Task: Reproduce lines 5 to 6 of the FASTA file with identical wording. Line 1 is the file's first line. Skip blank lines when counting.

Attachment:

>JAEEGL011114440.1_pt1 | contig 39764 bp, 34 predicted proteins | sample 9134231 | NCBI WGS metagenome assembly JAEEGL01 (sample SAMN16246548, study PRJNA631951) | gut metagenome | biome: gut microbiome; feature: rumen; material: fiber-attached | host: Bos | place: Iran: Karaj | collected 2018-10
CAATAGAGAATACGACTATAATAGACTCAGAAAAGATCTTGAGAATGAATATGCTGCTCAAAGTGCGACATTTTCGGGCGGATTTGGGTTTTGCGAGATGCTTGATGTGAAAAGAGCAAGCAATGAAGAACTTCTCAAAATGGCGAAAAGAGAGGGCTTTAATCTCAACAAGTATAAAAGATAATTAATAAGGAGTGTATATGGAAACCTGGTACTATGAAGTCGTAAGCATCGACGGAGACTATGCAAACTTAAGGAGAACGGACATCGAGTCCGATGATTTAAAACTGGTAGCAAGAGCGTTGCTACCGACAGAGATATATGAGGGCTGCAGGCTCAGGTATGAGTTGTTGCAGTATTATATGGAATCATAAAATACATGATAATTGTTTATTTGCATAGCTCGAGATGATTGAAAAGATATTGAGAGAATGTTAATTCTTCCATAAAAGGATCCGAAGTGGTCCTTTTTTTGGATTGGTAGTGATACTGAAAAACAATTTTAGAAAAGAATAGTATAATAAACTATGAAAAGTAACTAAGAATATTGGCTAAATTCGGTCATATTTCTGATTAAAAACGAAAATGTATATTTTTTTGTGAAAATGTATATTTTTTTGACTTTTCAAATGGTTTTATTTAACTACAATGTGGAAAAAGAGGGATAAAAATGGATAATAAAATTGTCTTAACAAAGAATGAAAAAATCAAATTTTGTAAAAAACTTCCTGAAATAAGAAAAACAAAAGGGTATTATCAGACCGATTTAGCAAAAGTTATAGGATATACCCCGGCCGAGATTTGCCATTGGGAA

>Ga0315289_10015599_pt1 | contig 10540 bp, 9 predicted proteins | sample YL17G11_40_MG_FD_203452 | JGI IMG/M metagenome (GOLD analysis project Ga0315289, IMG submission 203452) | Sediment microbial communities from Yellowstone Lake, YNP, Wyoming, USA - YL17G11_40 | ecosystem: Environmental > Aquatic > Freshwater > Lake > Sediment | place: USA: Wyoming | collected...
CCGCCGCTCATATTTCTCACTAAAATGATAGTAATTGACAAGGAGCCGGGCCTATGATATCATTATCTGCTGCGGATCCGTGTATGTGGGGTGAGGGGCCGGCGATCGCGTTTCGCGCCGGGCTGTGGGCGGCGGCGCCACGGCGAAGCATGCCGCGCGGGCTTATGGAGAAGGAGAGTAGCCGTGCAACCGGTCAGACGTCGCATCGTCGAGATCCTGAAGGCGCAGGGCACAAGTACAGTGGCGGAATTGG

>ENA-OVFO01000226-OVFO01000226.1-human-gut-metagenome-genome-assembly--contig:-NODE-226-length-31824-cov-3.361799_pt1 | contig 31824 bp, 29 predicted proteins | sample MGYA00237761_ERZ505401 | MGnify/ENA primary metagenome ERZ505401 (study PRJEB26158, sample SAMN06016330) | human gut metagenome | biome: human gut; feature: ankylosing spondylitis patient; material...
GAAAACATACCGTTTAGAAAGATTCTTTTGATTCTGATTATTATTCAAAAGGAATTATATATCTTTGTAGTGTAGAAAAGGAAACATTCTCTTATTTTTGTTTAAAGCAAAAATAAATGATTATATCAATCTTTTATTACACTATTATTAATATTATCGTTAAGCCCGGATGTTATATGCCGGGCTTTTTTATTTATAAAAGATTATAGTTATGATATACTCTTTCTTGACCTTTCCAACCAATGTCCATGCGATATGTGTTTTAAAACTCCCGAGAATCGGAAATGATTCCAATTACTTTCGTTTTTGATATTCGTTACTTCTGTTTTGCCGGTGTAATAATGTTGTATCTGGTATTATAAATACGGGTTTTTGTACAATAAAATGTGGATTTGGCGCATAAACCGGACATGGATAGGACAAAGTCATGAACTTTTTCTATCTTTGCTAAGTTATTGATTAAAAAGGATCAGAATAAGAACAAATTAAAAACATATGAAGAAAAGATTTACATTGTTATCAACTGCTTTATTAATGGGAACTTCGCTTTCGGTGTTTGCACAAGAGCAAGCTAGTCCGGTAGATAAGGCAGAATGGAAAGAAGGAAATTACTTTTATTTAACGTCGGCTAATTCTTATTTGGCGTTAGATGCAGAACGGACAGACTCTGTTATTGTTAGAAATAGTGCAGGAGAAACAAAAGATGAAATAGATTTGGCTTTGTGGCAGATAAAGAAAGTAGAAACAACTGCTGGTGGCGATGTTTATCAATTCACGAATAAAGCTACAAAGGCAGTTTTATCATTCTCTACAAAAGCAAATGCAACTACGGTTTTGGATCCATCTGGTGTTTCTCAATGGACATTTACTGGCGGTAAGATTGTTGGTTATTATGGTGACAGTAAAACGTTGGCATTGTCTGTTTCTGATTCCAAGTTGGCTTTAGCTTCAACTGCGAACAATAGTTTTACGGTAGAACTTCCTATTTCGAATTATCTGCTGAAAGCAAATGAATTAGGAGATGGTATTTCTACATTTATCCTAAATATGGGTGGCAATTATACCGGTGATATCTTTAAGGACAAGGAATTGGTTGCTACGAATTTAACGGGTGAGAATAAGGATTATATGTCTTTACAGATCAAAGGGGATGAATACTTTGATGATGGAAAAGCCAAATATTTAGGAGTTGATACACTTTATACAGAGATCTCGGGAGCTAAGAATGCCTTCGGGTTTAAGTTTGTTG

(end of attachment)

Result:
>ENA-OVFO01000226-OVFO01000226.1-human-gut-metagenome-genome-assembly--contig:-NODE-226-length-31824-cov-3.361799_pt1 | contig 31824 bp, 29 predicted proteins | sample MGYA00237761_ERZ505401 | MGnify/ENA primary metagenome ERZ505401 (study PRJEB26158, sample SAMN06016330) | human gut metagenome | biome: human gut; feature: ankylosing spondylitis patient; material...
GAAAACATACCGTTTAGAAAGATTCTTTTGATTCTGATTATTATTCAAAAGGAATTATATATCTTTGTAGTGTAGAAAAGGAAACATTCTCTTATTTTTGTTTAAAGCAAAAATAAATGATTATATCAATCTTTTATTACACTATTATTAATATTATCGTTAAGCCCGGATGTTATATGCCGGGCTTTTTTATTTATAAAAGATTATAGTTATGATATACTCTTTCTTGACCTTTCCAACCAATGTCCATGCGATATGTGTTTTAAAACTCCCGAGAATCGGAAATGATTCCAATTACTTTCGTTTTTGATATTCGTTACTTCTGTTTTGCCGGTGTAATAATGTTGTATCTGGTATTATAAATACGGGTTTTTGTACAATAAAATGTGGATTTGGCGCATAAACCGGACATGGATAGGACAAAGTCATGAACTTTTTCTATCTTTGCTAAGTTATTGATTAAAAAGGATCAGAATAAGAACAAATTAAAAACATATGAAGAAAAGATTTACATTGTTATCAACTGCTTTATTAATGGGAACTTCGCTTTCGGTGTTTGCACAAGAGCAAGCTAGTCCGGTAGATAAGGCAGAATGGAAAGAAGGAAATTACTTTTATTTAACGTCGGCTAATTCTTATTTGGCGTTAGATGCAGAACGGACAGACTCTGTTATTGTTAGAAATAGTGCAGGAGAAACAAAAGATGAAATAGATTTGGCTTTGTGGCAGATAAAGAAAGTAGAAACAACTGCTGGTGGCGATGTTTATCAATTCACGAATAAAGCTACAAAGGCAGTTTTATCATTCTCTACAAAAGCAAATGCAACTACGGTTTTGGATCCATCTGGTGTTTCTCAATGGACATTTACTGGCGGTAAGATTGTTGGTTATTATGGTGACAGTAAAACGTTGGCATTGTCTGTTTCTGATTCCAAGTTGGCTTTAGCTTCAACTGCGAACAATAGTTTTACGGTAGAACTTCCTATTTCGAATTATCTGCTGAAAGCAAATGAATTAGGAGATGGTATTTCTACATTTATCCTAAATATGGGTGGCAATTATACCGGTGATATCTTTAAGGACAAGGAATTGGTTGCTACGAATTTAACGGGTGAGAATAAGGATTATATGTCTTTACAGATCAAAGGGGATGAATACTTTGATGATGGAAAAGCCAAATATTTAGGAGTTGATACACTTTATACAGAGATCTCGGGAGCTAAGAATGCCTTCGGGTTTAAGTTTGTTG